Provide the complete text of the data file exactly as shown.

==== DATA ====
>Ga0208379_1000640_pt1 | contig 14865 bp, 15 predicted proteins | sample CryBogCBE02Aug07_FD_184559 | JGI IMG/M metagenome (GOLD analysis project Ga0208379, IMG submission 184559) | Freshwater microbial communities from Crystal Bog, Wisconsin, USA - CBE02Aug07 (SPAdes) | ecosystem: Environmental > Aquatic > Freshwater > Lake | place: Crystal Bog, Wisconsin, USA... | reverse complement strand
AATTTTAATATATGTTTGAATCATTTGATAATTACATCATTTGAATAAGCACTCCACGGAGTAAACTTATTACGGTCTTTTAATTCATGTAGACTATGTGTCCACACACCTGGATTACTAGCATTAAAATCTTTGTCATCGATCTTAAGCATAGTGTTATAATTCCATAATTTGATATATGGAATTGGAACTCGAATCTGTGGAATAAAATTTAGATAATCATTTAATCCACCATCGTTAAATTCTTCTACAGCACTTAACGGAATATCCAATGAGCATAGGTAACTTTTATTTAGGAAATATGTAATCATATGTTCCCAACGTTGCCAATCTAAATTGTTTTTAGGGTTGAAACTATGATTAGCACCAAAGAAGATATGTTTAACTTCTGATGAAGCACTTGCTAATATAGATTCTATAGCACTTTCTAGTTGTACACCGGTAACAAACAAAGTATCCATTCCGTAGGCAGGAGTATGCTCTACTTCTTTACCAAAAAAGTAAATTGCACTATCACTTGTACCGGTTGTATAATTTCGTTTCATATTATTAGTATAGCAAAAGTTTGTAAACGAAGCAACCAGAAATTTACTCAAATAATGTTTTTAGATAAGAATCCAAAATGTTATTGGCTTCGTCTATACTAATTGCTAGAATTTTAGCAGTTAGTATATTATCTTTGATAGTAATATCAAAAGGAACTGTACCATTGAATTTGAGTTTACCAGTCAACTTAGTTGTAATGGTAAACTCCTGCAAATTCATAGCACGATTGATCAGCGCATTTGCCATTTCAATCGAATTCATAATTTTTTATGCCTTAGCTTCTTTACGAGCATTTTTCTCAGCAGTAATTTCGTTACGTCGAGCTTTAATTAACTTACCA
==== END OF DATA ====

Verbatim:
>Ga0208379_1000640_pt1 | contig 14865 bp, 15 predicted proteins | sample CryBogCBE02Aug07_FD_184559 | JGI IMG/M metagenome (GOLD analysis project Ga0208379, IMG submission 184559) | Freshwater microbial communities from Crystal Bog, Wisconsin, USA - CBE02Aug07 (SPAdes) | ecosystem: Environmental > Aquatic > Freshwater > Lake | place: Crystal Bog, Wisconsin, USA... | reverse complement strand
AATTTTAATATATGTTTGAATCATTTGATAATTACATCATTTGAATAAGCACTCCACGGAGTAAACTTATTACGGTCTTTTAATTCATGTAGACTATGTGTCCACACACCTGGATTACTAGCATTAAAATCTTTGTCATCGATCTTAAGCATAGTGTTATAATTCCATAATTTGATATATGGAATTGGAACTCGAATCTGTGGAATAAAATTTAGATAATCATTTAATCCACCATCGTTAAATTCTTCTACAGCACTTAACGGAATATCCAATGAGCATAGGTAACTTTTATTTAGGAAATATGTAATCATATGTTCCCAACGTTGCCAATCTAAATTGTTTTTAGGGTTGAAACTATGATTAGCACCAAAGAAGATATGTTTAACTTCTGATGAAGCACTTGCTAATATAGATTCTATAGCACTTTCTAGTTGTACACCGGTAACAAACAAAGTATCCATTCCGTAGGCAGGAGTATGCTCTACTTCTTTACCAAAAAAGTAAATTGCACTATCACTTGTACCGGTTGTATAATTTCGTTTCATATTATTAGTATAGCAAAAGTTTGTAAACGAAGCAACCAGAAATTTACTCAAATAATGTTTTTAGATAAGAATCCAAAATGTTATTGGCTTCGTCTATACTAATTGCTAGAATTTTAGCAGTTAGTATATTATCTTTGATAGTAATATCAAAAGGAACTGTACCATTGAATTTGAGTTTACCAGTCAACTTAGTTGTAATGGTAAACTCCTGCAAATTCATAGCACGATTGATCAGCGCATTTGCCATTTCAATCGAATTCATAATTTTTTATGCCTTAGCTTCTTTACGAGCATTTTTCTCAGCAGTAATTTCGTTACGTCGAGCTTTAATTAACTTACCA